Grace Kelly at the Feed Store

By Marie Lasater

Publisher

 

For the past 36 years, customers at the Licking MFA on Main Street have been greeted and helped by Alta Dixon. In a respite from the often grueling, dirty and dusty work of farming, farmers and ranchers could count on Alta; always beautiful, elegantly dressed, and with gracious manners, chatting about family, the weather, and farm concerns.

While Dixon didn’t buck a lot of feed sacks, other than dog food, over the past three-plus decades, she has done a lot of heavy lifting. As the person possessing the institutional memory, she trained employees and supervisors alike. In fact, current MFA manager John Harrison credits Alta with, “teaching me and helping me learn the responsibilities,” of the job.

Madonna Williams has a few tales to tell about her lifetime friend, Alta Dixon.

Dixon took over the role of MFA bookkeeper in 1982 upon the retirement of Fern Collins, employed as bookkeeper at the Licking MFA Farmer’s Exchange for 34 years prior. She was hired by Don Fox, who told her, “Whoever I hire cannot leave because I don’t know anything about that bookkeeping.” Dixon jokingly told Jackie Bever, who will be taking over her position, that the expectation is that she will beat the record, and retire after 38 years.

Dixon relates that her starting salary at MFA was $600 per month. When asked if that was enough money to get by on back in 1982, she replied, “No, because Fern was making $1,000 a month, and when she left, they bought a new truck with a $400 a month payment, so I always said they traded Fern for me and a truck!”

After leaving high school, and before starting at MFA, Alta held several jobs, including working for Jim Walter Homes in St. Louis in the mid 1960’s, and a Civil Service position at Fort Leonard Wood that spanned seven years. Madonna Williams, who graduated with Alta and roomed with her in St. Louis when they went to St. Louis for work, knows Dixon well.

Alta Dixon with former MFA manager Jim Stephens, left, and “trainee” Roy Ogden.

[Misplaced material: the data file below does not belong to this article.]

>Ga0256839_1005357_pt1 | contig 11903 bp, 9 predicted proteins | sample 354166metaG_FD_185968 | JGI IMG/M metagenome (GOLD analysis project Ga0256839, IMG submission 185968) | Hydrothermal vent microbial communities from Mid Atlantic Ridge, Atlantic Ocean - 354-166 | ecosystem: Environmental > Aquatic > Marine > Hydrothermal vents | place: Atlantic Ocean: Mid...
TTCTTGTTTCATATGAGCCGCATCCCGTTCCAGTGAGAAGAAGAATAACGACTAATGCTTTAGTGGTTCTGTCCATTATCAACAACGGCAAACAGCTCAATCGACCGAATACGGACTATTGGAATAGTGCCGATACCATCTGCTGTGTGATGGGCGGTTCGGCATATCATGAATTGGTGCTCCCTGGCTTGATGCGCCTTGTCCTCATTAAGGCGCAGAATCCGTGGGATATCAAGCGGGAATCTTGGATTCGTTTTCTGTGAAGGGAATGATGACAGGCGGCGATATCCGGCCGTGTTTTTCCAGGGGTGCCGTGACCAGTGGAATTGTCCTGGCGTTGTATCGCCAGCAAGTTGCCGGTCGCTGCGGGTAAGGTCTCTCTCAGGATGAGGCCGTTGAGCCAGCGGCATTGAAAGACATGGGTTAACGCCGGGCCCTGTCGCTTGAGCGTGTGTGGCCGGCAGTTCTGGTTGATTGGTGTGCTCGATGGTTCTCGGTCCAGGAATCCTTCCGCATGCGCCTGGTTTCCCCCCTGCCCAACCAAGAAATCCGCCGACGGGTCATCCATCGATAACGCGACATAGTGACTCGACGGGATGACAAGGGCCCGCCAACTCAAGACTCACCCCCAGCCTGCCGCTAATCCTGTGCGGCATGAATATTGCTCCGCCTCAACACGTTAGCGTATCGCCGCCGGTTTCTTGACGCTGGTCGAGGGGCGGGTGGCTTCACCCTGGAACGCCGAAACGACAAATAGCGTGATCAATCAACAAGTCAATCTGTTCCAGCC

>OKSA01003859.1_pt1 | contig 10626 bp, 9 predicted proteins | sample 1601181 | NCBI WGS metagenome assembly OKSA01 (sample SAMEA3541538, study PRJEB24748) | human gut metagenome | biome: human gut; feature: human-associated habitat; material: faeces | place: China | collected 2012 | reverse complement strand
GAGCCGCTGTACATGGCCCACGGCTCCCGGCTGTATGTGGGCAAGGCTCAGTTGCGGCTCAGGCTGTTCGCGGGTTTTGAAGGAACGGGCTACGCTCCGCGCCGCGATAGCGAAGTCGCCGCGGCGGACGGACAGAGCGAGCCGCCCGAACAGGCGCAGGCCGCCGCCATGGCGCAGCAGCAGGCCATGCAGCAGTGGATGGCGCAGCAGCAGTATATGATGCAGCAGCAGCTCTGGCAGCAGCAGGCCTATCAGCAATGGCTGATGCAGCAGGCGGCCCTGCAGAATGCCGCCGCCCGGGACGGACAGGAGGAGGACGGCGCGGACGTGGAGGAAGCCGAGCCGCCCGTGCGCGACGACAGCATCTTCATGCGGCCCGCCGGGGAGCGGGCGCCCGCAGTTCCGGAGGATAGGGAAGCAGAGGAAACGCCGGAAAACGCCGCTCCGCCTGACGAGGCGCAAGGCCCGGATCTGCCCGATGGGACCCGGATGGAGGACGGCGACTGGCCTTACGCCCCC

“She was always a little primpy like she is now,” joked Williams. “She loved old cars, and when we’d have a sleepover at her house, we would sneak drive her dad’s car. We were too short to reach the pedals, so one would steer and one would push the pedal.”

Several others quickly disagreed, saying, “She didn’t have to sneak to drive the car – her Daddy let her do anything she wanted!”

Her sister Karen Nelson, agreed, saying, “My other sister (Carole Ragain) and I had to ride in the back seat, while Alta rode in front with Mama and Daddy, and we weren’t allowed to the front seat!”

Fox Community Room saw about 125 guests the evening of May 25 as friends, family and former coworkers stopped by to wish her well. One young man that Alta supervised during his teens was also present: Roy Ogden, now running a successful farm of his own.

“I had a time with him!” joked Dixon. “I tired to train him up; he was still a boy when he started, and worked with me the longest, about 12 years, starting about 1984. Jim Stephens actually hired Roy.”

When asked what she will miss most about working at MFA, Dixon had this to say, “It took me a long time to decide to retire, because I will really miss the people and talking with the customers. I’m 74 now, and it might be time for a change.”

No matter what her future plans entail, Alta Dixon has left a legacy, and she will truly be missed on Main Street in Licking.

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